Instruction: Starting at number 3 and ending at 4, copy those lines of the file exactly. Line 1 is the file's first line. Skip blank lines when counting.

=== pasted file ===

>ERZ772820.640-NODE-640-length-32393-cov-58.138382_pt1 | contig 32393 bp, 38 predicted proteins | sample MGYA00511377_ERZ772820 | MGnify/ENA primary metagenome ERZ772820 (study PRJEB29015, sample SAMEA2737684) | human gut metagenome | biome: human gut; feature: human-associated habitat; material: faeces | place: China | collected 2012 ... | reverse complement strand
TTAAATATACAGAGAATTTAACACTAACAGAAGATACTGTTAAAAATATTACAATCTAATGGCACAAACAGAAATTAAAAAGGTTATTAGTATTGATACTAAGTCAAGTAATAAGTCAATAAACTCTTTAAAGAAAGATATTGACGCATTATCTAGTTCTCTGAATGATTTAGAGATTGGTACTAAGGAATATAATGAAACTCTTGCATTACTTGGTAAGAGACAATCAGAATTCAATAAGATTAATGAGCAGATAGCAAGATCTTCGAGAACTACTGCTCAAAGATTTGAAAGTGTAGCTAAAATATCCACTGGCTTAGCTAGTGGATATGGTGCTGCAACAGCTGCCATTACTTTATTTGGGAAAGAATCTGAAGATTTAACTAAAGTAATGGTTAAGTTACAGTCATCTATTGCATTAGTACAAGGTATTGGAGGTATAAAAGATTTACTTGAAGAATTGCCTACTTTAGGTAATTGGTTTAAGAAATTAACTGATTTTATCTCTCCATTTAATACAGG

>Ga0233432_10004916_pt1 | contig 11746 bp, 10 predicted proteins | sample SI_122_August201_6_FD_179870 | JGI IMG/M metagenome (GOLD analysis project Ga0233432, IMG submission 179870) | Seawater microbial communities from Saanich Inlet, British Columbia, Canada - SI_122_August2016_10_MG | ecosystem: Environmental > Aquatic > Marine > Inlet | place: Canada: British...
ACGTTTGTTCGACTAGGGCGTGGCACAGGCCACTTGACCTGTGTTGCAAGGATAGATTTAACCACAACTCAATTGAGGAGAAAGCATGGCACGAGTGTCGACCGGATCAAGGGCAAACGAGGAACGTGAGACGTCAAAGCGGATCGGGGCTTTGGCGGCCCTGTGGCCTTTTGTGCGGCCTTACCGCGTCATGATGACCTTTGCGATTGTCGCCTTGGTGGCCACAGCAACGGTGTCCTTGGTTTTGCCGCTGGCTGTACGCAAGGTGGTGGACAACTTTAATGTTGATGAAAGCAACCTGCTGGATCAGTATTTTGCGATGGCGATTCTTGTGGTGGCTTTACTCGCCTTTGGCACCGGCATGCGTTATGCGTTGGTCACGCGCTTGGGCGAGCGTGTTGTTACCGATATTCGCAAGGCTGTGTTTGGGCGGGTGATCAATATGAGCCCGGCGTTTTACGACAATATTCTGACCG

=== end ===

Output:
>Ga0233432_10004916_pt1 | contig 11746 bp, 10 predicted proteins | sample SI_122_August201_6_FD_179870 | JGI IMG/M metagenome (GOLD analysis project Ga0233432, IMG submission 179870) | Seawater microbial communities from Saanich Inlet, British Columbia, Canada - SI_122_August2016_10_MG | ecosystem: Environmental > Aquatic > Marine > Inlet | place: Canada: British...
ACGTTTGTTCGACTAGGGCGTGGCACAGGCCACTTGACCTGTGTTGCAAGGATAGATTTAACCACAACTCAATTGAGGAGAAAGCATGGCACGAGTGTCGACCGGATCAAGGGCAAACGAGGAACGTGAGACGTCAAAGCGGATCGGGGCTTTGGCGGCCCTGTGGCCTTTTGTGCGGCCTTACCGCGTCATGATGACCTTTGCGATTGTCGCCTTGGTGGCCACAGCAACGGTGTCCTTGGTTTTGCCGCTGGCTGTACGCAAGGTGGTGGACAACTTTAATGTTGATGAAAGCAACCTGCTGGATCAGTATTTTGCGATGGCGATTCTTGTGGTGGCTTTACTCGCCTTTGGCACCGGCATGCGTTATGCGTTGGTCACGCGCTTGGGCGAGCGTGTTGTTACCGATATTCGCAAGGCTGTGTTTGGGCGGGTGATCAATATGAGCCCGGCGTTTTACGACAATATTCTGACCG